Since Frontier Developments revealed Warhammer Age of Sigmar: Realms of Ruin in May, the developer has been billing it as a “modern take on the classic RTS” — something with the sheen of the current Warhammer fantasy universe, but mechanics reminiscent of Warcraft, StarCraft, or Command & Conquer. As skeptical as I was following the initial announcement — the phrasing is a bit buzzword-y, after all — I came away from a recent hands-on demo convinced that Frontier may actually be onto something.
I spent the first of three hours with Realms of Ruin playing a brief chapter of the strategy game’s campaign. As the Stormcast Eternals — superhuman knights that use wyverns, huge weapons, and lightning magic to accomplish their goals — I explored a portion of Ghur, the untamed, swampy wilderness where the game takes place. I began with a small group of scouts, battling lesser groups of enemies belonging to the Orruk Kruleboyz faction, and sneaking past caves filled with rogue trolls. But after an ambush sent the scouts deeper into the wild, I gained control of a larger Stormcast force.
At its foundation, Realms of Ruin deploys the usual rock-paper-scissor triangle to dictate unit weaknesses: Offensive units, such as Vanguard Hunters, fare best against shielded units, such as Orruk Guttrippaz; shielded units more easily bum rush ranged troops, such as Man-Skewer Boltboyz; and ranged units can easily dispatch offensive units. Heroes, such as Sigrun, exist outside of the triangle, and have a variety of abilities to buff their troops or annihilate enemy forces. By capitalizing on each unit type’s strengths, as well as Sigrun’s ability to buff the defenses of nearby troops, I captured an Arcane Conduit, which I then converted into a Muster point. This served as the fallback location for any troops I commanded to retreat, and it could also heal weakened squads.
The combat itself is slow, but deliberate — faster than Company of Heroes 3, but slower than Age of Empires 4. At first, it felt too slow, as if I was commanding my units to wade through molasses. However, I came to appreciate the pace over time. Skirmishes take long enough to adjust to the enemy’s tactics, but finish quickly enough to keep overall battles moving along. By the time I had reached the Orruk camp and deployed a wyvern-riding Stormdrake Guard to the front, I had completely acclimated to the game’s pace.
My newfound comfort couldn’t have come a moment too soon: After completing the story mission, I jumped into a string of 1v1 multiplayer matches against another journalist, and each was more tense than the one preceding it. The early minutes were a mad rush to secure as many Arcane Conduits as possible, without overextending my forces. Once I had captured a Conduit, I could then choose between a handful of building types to aid my army. I opted for resource-gathering structures more often than not, the better to upgrade my home base and summon more powerful troops. In the final match, my enemy, playing as the Stormcast Eternals, built a defensive tower on a pivotal Conduit; it vaporized my low-level Orruks before they could do even a modicum of damage.
Apart from Arcane Conduits, my opponent and I also fought for control over three command points. By controlling two or all of these locations, the other player’s Victory Points gradually dwindled, similar to the reinforcements bar that decreases over a match of Star Wars: Battlefront or Battlefield.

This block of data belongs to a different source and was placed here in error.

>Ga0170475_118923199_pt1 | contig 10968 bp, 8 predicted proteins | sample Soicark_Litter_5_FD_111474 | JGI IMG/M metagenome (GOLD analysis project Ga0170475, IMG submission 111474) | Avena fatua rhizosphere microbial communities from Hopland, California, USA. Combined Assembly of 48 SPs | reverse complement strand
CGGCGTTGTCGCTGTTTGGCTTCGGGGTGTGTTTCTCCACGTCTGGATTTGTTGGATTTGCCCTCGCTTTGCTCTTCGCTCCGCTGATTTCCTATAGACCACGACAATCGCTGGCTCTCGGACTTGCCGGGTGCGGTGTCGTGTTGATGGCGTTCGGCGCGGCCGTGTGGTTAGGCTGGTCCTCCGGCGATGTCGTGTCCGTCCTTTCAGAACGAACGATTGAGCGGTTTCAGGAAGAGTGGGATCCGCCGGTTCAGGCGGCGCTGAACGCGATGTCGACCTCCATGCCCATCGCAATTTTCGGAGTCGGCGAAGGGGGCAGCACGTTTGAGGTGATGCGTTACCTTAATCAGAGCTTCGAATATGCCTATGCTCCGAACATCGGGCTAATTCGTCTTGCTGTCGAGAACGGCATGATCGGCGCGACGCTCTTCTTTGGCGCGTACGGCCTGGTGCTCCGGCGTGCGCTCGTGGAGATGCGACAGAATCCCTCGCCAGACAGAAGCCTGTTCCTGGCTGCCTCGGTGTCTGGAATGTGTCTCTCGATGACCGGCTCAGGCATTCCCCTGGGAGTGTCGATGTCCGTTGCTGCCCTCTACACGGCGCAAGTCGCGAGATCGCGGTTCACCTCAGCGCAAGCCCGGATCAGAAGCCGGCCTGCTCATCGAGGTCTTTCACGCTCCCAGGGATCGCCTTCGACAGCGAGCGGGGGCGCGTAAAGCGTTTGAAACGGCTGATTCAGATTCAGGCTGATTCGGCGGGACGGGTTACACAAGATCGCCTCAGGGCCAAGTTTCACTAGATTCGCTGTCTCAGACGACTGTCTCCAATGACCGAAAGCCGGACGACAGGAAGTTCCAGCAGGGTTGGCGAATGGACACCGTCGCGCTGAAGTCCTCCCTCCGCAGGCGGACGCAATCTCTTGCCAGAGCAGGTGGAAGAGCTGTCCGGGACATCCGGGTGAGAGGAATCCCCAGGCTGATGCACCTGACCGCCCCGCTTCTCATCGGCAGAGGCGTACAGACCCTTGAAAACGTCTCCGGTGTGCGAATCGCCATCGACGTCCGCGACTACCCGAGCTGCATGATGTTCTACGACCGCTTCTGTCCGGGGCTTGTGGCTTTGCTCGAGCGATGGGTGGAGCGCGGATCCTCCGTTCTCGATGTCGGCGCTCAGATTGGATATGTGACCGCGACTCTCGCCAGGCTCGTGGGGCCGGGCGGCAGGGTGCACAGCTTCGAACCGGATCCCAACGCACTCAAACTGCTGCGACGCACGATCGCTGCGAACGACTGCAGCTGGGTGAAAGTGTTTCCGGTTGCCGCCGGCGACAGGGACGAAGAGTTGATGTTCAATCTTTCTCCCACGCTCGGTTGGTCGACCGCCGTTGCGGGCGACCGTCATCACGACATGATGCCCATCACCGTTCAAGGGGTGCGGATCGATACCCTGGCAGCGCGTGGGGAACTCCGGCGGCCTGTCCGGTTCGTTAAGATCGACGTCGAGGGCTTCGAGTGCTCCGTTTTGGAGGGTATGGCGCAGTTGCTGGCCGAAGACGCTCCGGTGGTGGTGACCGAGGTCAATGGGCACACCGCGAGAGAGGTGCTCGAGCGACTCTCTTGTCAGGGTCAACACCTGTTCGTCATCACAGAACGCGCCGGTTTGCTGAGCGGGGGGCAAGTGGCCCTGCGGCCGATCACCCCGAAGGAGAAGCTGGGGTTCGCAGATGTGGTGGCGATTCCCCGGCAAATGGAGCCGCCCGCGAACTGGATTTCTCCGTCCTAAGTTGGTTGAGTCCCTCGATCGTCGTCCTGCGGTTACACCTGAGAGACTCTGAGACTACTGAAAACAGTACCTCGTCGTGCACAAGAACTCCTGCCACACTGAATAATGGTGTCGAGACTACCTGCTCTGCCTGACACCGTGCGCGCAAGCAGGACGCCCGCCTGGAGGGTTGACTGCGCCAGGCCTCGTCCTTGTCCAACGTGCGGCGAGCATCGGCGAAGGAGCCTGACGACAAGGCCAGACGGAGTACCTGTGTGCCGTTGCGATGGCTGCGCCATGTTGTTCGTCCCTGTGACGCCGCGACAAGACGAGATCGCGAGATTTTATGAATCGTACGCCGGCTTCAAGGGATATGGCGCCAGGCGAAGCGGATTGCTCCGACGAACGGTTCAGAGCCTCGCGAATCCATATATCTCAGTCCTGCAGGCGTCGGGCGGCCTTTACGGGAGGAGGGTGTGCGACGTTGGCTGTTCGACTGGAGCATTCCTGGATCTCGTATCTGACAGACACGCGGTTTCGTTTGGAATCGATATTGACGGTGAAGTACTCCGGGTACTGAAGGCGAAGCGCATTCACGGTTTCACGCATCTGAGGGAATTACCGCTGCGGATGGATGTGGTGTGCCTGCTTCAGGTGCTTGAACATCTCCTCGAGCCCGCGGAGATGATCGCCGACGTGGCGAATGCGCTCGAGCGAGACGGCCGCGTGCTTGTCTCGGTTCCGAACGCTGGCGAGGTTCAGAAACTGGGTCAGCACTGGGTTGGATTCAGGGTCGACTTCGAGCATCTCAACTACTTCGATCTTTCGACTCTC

The result of these interlocked objectives is a tense tug of war between opposing armies as they feint an attack on one Conduit, before sending the bulk of their upgraded forces to one on the opposite side of the map. At one point, I had upgraded my base enough to summon a Stormdrake Guard and a squad of angelic Prosecutors. The flying units soared over enemy melee units, and it wasn’t until I encountered a duo of Orruk ballistae that I encountered any resistance at all. I landed my Stormdrake Guard, triggered its fire-breathing attack, and made quick work of the war machines before capturing the nearby Conduit with ease.
The demo was an early build of Realms of Ruin, so I won’t dig into the numerous glitches I encountered. At one point, my minimap reversed any command I gave within its boundaries, sending units to the complete opposite side of the actual game map than I intended. I did, however, get frustrated with the game’s key mapping several times throughout my play time. The most egregious problem arose from the fact that the “Charge” and “Retreat” commands are both mapped to the Q key on PC, and the only thing dictating which maneuver the units carry out is whether they’re in direct combat or not. On several occasions, I accidentally ordered powerful heroes to retreat to my base, not knowing that they were technically “in combat” because of a distant squad of archers that were shooting at them. In several other cases, I wanted my units to retreat, but accidentally charged them headfirst into my opponent’s most powerful troops. I suspect that Frontier may separate these polar-opposite commands ahead of the game’s launch.
Despite these hiccups, I came away from the demo with high hopes for Realms of Ruin when it’s released “soon,” as Frontier says. The studio is hosting an open beta from July 7-10, and it will focus on the same intense multiplayer mode that impressed me last week. The Dawn of War trilogy proved that Warhammer 40,000 was ripe for real-time strategy, and the Total War: Warhammer trilogy did the same for Warhammer Fantasy’s Old World setting. It remains to be seen whether Realms of Ruin will do the same for the current Age of Sigmar universe, but after my hands-on time with it, I’ve come away with more optimism than before.